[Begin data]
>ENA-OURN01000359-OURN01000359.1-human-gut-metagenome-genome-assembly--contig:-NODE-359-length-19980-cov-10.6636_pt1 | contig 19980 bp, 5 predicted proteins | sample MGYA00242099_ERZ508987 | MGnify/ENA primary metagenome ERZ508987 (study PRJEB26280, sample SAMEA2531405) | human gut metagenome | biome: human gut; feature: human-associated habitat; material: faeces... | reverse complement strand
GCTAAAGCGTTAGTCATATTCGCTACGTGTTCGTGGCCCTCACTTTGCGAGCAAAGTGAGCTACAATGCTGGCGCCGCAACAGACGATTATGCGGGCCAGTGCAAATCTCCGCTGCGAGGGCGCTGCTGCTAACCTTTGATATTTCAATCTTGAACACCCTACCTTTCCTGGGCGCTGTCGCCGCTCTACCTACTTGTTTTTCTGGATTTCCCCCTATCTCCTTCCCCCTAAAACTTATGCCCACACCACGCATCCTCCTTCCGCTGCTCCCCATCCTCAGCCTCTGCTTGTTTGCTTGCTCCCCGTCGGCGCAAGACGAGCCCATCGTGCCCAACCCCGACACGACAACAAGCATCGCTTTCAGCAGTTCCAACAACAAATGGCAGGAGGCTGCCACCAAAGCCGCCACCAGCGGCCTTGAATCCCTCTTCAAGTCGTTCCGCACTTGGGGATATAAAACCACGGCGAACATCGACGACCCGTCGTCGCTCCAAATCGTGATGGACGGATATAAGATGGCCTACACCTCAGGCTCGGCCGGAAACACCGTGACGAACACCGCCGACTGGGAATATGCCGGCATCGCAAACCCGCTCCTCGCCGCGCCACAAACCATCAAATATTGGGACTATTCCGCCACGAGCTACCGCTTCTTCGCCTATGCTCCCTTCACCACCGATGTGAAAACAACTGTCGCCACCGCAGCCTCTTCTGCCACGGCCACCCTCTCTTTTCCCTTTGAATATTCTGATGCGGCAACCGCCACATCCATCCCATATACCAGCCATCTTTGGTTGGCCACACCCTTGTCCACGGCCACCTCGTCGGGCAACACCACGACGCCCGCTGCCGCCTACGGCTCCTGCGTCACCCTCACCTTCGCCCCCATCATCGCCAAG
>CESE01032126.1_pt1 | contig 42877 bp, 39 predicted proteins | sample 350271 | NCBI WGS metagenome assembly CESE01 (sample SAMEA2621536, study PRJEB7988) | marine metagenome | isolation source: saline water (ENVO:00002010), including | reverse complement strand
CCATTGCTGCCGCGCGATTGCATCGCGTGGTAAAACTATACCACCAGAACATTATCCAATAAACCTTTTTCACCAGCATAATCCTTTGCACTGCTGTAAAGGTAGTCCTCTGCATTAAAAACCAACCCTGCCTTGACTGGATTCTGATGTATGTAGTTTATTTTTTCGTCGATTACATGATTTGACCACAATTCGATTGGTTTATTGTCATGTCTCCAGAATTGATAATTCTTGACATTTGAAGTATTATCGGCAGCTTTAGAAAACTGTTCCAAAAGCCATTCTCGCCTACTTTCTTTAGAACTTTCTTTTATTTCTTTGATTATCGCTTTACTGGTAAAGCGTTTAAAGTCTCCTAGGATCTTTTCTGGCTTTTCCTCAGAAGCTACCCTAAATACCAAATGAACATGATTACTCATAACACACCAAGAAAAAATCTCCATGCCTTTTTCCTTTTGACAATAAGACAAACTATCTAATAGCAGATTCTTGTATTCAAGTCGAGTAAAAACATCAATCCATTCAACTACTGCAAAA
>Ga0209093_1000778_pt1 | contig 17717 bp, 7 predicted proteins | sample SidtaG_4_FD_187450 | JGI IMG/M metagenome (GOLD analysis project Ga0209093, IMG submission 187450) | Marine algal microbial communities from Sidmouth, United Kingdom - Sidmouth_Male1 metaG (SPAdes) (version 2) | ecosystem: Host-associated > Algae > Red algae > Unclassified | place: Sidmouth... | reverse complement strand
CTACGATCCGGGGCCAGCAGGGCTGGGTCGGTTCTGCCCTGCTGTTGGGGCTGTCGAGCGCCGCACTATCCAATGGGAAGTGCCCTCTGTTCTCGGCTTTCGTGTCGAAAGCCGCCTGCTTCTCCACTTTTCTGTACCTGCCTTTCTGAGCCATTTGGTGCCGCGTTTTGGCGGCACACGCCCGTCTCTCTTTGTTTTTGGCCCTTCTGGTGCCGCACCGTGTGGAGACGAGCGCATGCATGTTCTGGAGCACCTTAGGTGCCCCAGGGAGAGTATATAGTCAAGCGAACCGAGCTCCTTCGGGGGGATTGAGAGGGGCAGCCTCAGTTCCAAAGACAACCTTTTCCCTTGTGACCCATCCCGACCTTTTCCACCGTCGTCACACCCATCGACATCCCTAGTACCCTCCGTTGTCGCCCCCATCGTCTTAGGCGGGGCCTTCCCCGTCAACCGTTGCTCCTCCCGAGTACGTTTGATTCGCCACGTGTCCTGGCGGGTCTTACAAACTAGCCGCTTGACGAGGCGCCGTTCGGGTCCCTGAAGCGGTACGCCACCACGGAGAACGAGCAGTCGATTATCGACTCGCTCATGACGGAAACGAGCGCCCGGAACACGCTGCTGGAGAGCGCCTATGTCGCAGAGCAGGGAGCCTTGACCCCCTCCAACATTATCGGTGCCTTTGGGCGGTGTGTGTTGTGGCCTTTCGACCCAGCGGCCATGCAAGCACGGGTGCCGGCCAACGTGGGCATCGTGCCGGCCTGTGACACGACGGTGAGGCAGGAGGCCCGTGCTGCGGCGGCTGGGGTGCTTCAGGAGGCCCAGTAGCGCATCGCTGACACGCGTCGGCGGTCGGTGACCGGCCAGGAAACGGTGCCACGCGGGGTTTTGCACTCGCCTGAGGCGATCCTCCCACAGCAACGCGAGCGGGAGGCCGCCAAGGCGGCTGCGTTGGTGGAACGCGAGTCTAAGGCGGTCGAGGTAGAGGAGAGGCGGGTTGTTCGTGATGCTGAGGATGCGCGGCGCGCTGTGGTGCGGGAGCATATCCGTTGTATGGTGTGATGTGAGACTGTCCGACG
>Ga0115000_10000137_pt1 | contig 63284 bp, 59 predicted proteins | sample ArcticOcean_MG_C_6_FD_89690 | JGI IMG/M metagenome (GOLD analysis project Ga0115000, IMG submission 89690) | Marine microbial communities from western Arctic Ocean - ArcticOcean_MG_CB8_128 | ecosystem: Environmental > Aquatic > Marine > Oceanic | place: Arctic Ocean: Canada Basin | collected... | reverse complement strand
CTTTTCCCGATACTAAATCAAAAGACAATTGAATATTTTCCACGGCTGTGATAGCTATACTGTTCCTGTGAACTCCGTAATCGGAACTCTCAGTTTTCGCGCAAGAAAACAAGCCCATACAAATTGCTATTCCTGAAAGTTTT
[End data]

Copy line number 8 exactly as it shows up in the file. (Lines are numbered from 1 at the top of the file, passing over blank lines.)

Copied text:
CTTTTCCCGATACTAAATCAAAAGACAATTGAATATTTTCCACGGCTGTGATAGCTATACTGTTCCTGTGAACTCCGTAATCGGAACTCTCAGTTTTCGCGCAAGAAAACAAGCCCATACAAATTGCTATTCCTGAAAGTTTT